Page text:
If your company has a commitment to recruiting young talent into your business, then you have probably planned your fall career fair schedule already. However, just attending is not enough if you want to attract the best and brightest, and stand out among the crowd of businesses represented.
Representation at the Fair
Identify who will be representing your company at the fair. Do you have outstanding young alum within your company that could attend their alma mater’s career fair and draw positive attention from their peers? Do you have seasoned alum employees that could represent your company? Alumni familiar with the college and area can easily interact with current students. Create an ‘at event’ schedule so your booth is always adequately staffed and to accommodate for lunch/restroom breaks. You may need to adjust your staffing and breaks during the event based on traffic. Too many company representatives at a booth can intimidate students, whereas too few defeat the purpose of your attendance.
Schedule an internal meeting with your representatives to plan event strategy. If you don’t have a
|standard career fair booth, determine the ‘look’ for your company’s space. Your booth should be eye-catching and appealing to student job seekers, yet still adhere to your company brand and marketing policies. Your company likely has spent a lot of time and significant funds developing their logo, so make sure it is easily visible. Students walking by should be able to tell immediately whose booth it||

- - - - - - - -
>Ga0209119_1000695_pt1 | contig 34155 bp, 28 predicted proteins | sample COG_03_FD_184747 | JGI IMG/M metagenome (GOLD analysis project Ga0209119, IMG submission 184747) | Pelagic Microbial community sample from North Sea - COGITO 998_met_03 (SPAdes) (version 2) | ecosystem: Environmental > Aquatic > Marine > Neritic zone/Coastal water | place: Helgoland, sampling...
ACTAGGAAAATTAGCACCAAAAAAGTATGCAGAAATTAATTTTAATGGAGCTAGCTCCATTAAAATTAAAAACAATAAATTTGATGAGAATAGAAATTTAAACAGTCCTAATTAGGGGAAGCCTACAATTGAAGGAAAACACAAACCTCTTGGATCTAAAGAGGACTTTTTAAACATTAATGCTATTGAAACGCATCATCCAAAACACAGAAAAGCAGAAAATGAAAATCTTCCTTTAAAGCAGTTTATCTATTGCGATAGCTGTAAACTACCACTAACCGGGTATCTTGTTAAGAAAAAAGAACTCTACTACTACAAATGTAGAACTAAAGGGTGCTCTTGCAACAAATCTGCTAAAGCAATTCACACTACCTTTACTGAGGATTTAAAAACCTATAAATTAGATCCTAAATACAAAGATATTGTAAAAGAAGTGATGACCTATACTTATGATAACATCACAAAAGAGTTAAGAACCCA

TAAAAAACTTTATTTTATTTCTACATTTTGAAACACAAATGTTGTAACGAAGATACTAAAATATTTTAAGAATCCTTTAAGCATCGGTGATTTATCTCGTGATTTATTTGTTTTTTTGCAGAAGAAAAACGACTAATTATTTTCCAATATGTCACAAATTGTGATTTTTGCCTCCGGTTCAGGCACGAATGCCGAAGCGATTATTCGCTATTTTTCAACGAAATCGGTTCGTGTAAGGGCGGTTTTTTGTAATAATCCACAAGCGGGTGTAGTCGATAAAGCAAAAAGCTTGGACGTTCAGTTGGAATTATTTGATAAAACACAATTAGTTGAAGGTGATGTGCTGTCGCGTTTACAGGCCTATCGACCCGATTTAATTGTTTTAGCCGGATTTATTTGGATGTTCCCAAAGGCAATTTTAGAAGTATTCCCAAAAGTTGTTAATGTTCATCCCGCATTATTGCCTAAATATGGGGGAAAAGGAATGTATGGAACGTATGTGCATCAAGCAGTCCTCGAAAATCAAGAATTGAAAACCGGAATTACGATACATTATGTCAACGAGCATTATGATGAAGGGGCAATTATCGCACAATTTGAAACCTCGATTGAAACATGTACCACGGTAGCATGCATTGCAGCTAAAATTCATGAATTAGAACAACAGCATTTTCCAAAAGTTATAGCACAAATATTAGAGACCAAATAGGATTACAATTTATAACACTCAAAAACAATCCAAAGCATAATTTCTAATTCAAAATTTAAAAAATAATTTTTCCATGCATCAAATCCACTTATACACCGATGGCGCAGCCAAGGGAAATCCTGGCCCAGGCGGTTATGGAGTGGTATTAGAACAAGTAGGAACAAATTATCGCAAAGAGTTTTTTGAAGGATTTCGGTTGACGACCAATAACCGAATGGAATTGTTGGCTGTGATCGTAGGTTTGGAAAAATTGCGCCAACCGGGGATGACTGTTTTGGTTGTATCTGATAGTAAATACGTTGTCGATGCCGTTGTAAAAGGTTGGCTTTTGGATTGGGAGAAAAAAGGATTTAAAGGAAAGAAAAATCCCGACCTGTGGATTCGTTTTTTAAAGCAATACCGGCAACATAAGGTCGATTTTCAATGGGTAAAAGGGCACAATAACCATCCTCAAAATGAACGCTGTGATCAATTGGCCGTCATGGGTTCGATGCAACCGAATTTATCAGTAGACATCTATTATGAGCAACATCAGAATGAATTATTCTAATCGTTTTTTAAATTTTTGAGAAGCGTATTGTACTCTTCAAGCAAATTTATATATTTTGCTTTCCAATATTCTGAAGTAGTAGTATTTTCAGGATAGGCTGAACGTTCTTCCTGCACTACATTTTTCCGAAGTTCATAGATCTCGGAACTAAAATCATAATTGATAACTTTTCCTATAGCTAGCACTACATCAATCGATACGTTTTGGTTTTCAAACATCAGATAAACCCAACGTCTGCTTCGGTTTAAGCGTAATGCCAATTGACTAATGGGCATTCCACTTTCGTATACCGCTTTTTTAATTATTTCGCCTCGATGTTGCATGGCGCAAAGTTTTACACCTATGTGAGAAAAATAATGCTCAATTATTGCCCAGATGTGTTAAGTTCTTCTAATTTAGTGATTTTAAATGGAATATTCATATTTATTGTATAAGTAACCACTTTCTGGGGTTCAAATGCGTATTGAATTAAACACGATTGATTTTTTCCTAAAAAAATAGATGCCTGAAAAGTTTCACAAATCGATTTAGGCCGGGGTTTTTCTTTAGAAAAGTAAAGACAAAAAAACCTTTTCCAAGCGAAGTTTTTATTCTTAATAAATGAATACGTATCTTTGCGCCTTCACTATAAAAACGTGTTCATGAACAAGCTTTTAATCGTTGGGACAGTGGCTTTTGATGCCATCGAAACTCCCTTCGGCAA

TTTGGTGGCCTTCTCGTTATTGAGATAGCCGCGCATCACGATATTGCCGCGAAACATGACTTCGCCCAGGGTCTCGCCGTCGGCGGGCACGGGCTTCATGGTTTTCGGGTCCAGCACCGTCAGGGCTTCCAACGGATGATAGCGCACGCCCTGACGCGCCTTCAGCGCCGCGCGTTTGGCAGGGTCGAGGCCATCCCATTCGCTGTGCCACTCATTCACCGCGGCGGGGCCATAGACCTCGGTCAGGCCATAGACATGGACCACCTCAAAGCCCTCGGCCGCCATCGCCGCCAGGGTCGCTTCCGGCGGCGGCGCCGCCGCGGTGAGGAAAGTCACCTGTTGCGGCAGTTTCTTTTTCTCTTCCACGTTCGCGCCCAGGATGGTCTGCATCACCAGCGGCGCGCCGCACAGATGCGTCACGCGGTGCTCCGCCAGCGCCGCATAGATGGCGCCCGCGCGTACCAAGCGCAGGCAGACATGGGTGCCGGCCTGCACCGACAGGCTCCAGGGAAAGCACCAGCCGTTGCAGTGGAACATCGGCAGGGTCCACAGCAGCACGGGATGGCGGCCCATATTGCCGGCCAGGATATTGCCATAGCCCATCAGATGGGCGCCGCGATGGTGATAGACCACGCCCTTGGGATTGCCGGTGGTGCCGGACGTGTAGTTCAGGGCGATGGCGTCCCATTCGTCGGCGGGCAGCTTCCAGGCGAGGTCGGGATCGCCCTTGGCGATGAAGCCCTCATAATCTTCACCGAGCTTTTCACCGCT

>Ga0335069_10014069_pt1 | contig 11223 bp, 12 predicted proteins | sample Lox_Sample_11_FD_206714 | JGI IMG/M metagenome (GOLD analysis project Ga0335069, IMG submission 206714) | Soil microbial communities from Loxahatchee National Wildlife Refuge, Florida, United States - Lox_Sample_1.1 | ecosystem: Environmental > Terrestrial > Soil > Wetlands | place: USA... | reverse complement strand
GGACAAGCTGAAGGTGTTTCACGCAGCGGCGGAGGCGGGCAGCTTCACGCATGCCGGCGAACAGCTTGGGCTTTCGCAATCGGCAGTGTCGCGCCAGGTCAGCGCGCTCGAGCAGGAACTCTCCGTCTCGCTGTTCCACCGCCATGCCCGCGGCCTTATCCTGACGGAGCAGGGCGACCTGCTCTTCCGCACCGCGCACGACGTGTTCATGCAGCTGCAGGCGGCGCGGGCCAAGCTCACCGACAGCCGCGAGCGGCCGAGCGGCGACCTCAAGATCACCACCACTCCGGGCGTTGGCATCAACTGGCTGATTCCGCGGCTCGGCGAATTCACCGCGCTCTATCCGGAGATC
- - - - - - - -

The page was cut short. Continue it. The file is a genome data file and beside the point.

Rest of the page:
is! Determine electrical or internet access needs so arrangements can be made in advance.
Order supplies needed for company marketing, such as brochures, flyers and promotional giveaways. If time and budget permits, develop marketing items geared specifically for students and even better, for the particular college you are visiting. Consider outfitting your representatives in shirts with your company logo, preferably in the same color. This makes it easy for students to determine who they should be talking to. Booths can become crowded and you want your representatives to be easily identifiable. Don’t forget to update your company website with the information you’re taking to the event.
Create an event packing check-list and include information for getting any unused supplies back to your office. Have a back-up plan in case items get lost if you are shipping supplies ahead of time.
Educate Your Representatives
The people representing your company need to be educated before the fair so they can effectively communication with student job seekers. Don’t assume they know everything about the different departments in your company or the hiring process. Make sure they are aware of application deadlines, interview schedules and potential start dates. Your representatives must be knowledgeable about open positions and internships within your company and what the next step is for students to apply. They should be able to answer the following questions:
Extending the effectiveness of your campus visit
Since you’ll already have staff on-campus for the fair, many professors and organizations welcome company presentations to their classes and groups. Contact college career service offices, departments, and campus groups, such as the National Agri-Marketing Association, to see if they have interest in a presentation from your company. Students are eager to learn about career opportunities, hear your suggestions for working a career fair and chat with representatives on a smaller scale.
Some companies also conduct interviews immediately following the event while still on location. Determine if this is best for you and make the needed arrangements with the school’s career services staff.